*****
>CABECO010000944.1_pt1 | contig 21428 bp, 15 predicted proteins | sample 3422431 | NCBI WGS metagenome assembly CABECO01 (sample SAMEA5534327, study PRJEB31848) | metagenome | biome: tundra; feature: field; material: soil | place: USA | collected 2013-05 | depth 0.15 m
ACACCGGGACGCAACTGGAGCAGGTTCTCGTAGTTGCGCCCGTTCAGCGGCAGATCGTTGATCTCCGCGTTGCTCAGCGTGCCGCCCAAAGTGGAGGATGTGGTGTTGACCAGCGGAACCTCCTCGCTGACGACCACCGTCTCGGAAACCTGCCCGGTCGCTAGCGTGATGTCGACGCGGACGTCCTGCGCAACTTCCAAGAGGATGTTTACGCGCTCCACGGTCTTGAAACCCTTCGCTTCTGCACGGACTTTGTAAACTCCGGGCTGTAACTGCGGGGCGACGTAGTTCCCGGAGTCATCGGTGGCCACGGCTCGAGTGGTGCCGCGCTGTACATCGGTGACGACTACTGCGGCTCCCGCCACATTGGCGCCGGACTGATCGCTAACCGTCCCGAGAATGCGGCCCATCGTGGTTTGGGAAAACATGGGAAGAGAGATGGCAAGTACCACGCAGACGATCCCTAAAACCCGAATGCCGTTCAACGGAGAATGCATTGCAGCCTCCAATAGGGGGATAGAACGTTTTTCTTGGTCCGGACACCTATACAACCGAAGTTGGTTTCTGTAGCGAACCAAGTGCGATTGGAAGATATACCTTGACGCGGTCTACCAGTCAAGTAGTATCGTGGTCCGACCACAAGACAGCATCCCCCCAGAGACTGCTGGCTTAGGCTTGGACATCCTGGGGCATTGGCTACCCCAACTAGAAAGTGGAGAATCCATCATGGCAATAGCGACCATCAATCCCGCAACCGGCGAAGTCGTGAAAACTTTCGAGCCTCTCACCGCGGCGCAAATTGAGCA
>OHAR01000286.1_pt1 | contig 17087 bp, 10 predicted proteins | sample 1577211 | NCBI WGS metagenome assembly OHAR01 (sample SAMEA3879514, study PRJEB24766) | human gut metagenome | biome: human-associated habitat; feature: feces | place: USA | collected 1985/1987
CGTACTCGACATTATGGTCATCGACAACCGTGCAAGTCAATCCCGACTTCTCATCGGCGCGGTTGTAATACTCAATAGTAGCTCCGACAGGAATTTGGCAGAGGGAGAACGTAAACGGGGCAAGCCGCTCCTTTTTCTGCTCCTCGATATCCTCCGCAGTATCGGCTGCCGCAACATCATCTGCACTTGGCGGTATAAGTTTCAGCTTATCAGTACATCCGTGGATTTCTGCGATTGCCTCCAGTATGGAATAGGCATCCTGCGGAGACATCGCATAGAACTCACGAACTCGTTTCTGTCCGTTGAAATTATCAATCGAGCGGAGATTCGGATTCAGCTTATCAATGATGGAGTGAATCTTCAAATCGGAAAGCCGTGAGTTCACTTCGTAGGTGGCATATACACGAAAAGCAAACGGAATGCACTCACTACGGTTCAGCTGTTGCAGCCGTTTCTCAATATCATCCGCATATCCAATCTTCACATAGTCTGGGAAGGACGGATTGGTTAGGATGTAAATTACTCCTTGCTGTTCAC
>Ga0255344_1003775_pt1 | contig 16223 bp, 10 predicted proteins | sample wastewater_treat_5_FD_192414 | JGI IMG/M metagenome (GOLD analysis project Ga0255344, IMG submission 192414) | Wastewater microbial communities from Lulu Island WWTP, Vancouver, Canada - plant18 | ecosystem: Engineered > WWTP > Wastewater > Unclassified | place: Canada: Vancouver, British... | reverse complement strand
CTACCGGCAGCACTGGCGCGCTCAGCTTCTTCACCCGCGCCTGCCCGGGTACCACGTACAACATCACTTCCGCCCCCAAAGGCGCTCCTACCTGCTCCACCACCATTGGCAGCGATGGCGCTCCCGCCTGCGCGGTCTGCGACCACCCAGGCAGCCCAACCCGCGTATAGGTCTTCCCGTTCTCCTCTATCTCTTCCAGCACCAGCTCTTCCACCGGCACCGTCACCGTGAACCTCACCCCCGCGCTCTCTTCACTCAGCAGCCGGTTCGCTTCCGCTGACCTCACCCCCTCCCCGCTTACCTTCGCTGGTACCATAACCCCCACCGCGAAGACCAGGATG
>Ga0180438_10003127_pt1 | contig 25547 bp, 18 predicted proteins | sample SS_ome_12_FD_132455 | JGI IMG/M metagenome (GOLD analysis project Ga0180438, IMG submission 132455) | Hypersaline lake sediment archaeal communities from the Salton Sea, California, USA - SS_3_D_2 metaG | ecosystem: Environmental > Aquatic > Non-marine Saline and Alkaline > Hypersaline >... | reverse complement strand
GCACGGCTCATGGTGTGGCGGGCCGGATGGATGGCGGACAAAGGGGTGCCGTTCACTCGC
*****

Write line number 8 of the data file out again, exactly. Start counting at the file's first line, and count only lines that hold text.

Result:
GCACGGCTCATGGTGTGGCGGGCCGGATGGATGGCGGACAAAGGGGTGCCGTTCACTCGC